USA: Illegal Dredging at Lake Montauk Results in $130,000 in Penalties

Following an investigation into the illegal dredging of a Montauk marina, the owner of the marina and two local marine contractors have agreed to a $130,000 penalty and to sample and remove illegally dredged material from two associated sites, New York State Department of Environmental Conservation ( DEC ) Regional Director Peter A. Scully announced today. The penalty will include payments that will directly benefit the Town of East Hampton’s Lake Montauk hard clam enhanced restoration project.

“The protection of tidal wetlands is an important priority for DEC and the successful conclusion of this case is a testament to how serious the Department considers these types of violations,” Regional Director Scully said. “This case was brought to a successful conclusion thanks to the work of DEC staff and law enforcement, as well as the concerned citizens whom played a vital role in bringing this case to light. Not only have the responsible parties been properly prosecuted, but also additional resources will be directly contributed in order to enhance the area that has been impacted by these illegal operations.”

According to Scully, during the outset of this case, DEC received a complaint from the Group for the East End that a road had been constructed in a tidal wetland at Rick’s Crabby Cowboy Marina, located on the northeast side of Lake Montauk. The road had been built to allow an excavator and oversized dump truck to drive into the regulated tidal wetland to dredge the marina. The Group also provided photographs showing that a dewatering lagoon had also been constructed, complete with discharge pipes that channeled silt and sediment into Lake Montauk.

DEC had issued a permit in 2004 authorizing the owner to do repair work in and around the marina area, including replacement of a bulkhead and performing maintenance dredging. However, the original permit expired in 2009 and DEC staff, upon investigation, determined that the dredging activities underway at the site were much different than what had been originally authorized. These activities included:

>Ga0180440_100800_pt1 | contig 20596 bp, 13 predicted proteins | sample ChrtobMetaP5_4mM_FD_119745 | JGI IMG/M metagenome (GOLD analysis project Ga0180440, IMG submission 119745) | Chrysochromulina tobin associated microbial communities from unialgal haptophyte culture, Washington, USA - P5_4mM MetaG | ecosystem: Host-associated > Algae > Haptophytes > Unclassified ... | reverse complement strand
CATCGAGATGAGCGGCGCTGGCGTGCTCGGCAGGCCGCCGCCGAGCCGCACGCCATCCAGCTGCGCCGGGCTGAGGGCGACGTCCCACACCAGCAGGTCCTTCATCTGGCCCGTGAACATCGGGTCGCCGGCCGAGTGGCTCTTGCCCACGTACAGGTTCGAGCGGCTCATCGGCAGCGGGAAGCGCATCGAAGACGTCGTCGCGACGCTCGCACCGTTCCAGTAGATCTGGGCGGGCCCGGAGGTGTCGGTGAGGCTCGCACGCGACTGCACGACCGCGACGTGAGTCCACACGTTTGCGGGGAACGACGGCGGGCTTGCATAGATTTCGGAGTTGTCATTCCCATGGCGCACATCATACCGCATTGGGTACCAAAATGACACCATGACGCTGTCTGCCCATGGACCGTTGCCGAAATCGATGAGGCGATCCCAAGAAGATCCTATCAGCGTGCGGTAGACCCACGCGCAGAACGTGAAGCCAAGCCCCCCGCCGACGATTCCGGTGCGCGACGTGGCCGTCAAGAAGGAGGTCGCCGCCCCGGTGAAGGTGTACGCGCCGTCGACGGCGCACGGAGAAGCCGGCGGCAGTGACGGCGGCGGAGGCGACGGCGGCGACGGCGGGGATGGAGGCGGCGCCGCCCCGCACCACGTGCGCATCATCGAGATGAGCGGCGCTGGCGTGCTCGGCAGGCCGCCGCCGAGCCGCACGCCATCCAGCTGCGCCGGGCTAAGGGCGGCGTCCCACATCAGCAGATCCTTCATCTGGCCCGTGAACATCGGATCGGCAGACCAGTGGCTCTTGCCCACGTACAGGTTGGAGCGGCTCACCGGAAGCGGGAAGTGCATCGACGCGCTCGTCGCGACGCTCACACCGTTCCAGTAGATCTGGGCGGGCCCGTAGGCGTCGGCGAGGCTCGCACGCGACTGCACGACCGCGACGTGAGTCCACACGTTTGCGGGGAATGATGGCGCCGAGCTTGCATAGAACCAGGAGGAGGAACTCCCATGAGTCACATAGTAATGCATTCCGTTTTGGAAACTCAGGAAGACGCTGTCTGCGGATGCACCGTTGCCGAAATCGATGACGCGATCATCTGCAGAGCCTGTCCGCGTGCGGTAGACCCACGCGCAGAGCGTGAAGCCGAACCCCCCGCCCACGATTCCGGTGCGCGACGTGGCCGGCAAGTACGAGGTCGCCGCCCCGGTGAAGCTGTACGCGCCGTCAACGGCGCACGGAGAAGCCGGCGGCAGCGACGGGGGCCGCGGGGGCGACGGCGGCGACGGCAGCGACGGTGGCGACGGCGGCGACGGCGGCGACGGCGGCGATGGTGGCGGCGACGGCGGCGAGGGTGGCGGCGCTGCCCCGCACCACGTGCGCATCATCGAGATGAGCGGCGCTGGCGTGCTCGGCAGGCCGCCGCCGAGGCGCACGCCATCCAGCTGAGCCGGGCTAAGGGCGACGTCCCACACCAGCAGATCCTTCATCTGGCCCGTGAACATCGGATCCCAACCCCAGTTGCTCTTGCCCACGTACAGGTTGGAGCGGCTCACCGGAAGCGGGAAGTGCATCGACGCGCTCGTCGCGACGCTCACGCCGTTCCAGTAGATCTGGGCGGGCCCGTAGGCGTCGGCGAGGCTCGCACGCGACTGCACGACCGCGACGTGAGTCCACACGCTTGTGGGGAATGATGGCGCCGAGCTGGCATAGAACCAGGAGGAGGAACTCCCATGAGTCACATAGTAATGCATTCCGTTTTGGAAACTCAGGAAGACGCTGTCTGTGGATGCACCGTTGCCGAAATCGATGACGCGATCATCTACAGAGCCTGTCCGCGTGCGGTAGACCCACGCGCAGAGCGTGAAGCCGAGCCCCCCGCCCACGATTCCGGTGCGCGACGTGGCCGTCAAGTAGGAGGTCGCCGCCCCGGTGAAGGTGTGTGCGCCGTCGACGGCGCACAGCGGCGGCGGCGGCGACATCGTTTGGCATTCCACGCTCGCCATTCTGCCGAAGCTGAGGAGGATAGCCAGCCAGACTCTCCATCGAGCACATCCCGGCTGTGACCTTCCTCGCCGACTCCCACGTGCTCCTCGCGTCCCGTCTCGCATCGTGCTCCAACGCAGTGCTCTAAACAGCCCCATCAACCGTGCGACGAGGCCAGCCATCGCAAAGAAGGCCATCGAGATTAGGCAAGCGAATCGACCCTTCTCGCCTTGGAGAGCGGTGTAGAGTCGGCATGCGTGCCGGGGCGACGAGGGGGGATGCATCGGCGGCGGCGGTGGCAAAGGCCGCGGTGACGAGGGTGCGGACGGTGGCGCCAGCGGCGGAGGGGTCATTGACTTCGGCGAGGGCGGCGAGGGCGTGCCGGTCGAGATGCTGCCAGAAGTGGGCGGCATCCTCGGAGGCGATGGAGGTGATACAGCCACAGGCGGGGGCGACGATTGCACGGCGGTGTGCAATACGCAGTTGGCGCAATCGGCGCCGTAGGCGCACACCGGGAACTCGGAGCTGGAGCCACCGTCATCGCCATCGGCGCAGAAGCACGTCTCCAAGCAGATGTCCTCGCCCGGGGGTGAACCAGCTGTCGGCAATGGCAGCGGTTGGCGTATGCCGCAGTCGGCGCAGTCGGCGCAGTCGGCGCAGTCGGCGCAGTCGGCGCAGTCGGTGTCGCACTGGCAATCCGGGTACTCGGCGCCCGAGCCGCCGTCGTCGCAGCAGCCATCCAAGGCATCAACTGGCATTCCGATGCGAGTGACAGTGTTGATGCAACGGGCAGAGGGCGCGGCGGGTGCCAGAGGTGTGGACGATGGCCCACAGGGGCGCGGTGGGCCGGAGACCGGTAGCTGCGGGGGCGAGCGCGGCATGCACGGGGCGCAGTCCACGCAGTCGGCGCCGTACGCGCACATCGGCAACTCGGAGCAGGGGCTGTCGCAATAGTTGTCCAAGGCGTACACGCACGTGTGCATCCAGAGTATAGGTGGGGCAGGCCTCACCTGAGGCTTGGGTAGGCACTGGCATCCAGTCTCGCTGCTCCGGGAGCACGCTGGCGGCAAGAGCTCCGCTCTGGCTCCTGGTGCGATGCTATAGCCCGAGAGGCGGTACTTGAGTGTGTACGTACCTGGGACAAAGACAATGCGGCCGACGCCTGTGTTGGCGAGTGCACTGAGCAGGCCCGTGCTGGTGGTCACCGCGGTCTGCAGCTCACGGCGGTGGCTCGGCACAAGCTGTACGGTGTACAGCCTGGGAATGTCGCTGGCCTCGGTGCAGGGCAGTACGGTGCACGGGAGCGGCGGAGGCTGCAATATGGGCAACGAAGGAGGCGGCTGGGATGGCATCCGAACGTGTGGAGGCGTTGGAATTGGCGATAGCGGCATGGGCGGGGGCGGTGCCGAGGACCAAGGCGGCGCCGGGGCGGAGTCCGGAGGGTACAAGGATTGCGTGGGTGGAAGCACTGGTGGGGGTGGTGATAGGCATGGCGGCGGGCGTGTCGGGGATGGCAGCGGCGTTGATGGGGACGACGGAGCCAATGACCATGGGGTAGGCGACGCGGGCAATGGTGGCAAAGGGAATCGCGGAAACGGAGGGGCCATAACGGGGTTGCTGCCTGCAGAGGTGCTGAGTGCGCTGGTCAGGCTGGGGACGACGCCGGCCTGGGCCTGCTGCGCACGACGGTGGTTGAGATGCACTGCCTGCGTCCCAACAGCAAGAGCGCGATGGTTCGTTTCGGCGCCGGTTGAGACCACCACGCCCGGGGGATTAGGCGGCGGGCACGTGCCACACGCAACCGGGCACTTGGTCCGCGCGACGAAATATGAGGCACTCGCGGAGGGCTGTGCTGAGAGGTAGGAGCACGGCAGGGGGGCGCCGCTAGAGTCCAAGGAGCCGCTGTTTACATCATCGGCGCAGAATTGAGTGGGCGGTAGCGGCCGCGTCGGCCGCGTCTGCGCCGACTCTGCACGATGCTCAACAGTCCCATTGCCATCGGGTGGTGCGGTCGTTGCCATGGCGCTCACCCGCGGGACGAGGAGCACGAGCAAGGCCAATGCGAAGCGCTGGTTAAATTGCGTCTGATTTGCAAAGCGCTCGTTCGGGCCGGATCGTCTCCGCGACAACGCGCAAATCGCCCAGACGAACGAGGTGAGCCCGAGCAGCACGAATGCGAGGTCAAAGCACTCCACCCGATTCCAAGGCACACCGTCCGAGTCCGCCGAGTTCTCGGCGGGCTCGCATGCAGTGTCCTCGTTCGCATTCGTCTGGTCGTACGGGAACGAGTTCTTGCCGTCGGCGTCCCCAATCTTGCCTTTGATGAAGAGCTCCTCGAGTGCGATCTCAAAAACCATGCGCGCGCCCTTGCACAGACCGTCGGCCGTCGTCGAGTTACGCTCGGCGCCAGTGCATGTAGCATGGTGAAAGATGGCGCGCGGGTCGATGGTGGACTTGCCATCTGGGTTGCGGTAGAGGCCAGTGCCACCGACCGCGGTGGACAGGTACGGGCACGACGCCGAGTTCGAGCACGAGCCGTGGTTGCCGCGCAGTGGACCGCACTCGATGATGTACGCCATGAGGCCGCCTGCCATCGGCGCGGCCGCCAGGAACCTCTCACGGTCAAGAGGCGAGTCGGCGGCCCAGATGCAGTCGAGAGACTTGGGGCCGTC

The expansion of a natural sandbar for the creation of a road on which heavy, non-permitted equipment could conduct dredging activities.

The use of hydraulic dredging equipment not authorized by the expired permit.

The creation of a diked area for dewatering of dredged sludge dredged material, with discharge pipes releasing water, silt and sediment into the wetland.

The placement of dredge spoils on a sandbar in the tidal wetland for dewatering purposes.

In addition, while investigating these violations, DEC was alerted to more activity at the site in mid-June — after DEC had directed that no further work be conducted apart from the restoration of the sandbar. Further violations included the removal of dredged material from the marina site to a mining facility in Bridgehampton. The mining facility’s permit does not allow acceptance of solid waste at the site, but the site accepted both dredge spoils and construction and demolition material.

Three individuals were charged as a result of the investigation: Richard Gibbs, owner of Rick’s Crabby Cowboy Marina, Keith Grimes, owner of the contracting firm Keith Grimes Inc., and Susan Grimes, owner of Sagaponack Sand and Gravel located at 32 Haines Path. The three individuals were issued a total of 20 notices of violation, ranging from dredging without a permit, to building a road in a tidal wetland without a permit, to storing construction and demolition debris without a permit.

In a consent order executed on Dec. 6, the respondents agreed to a penalty of $130,000, with $50,000 payable to DEC and $25,000 payable as an Environmental Benefit Project ( EBP ) to support the Town of East Hampton’s Lake Montauk aquaculture project, which is dedicated to the restoration of hard clams and American oysters. The remaining $55,000 of the penalty will be suspended if the respondents comply with all conditions of the order, which includes sampling of dredge spoil that was stored both at the marina location and the Sagaponack Sand and Gravel location. These piles must be sampled and removed to an approved facility in accordance to a strict schedule outlined in the order.

Individuals spotting illegal environmental activities are encouraged to call DEC’s Environmental Conservation Officers at ( 631 ) 444-0250 on weekdays during business hours, and 1-800-TIPP-DEC ( 1-877-457-5680 ) at all other times to report such suspected activities. Also, DEC’s new online form for citizens to report environmental violations are located on DEC website and can now be utilized by the public. For more information on DEC programs and regulations, please visit DEC’s website.


Source: media-newswire, December 15, 2010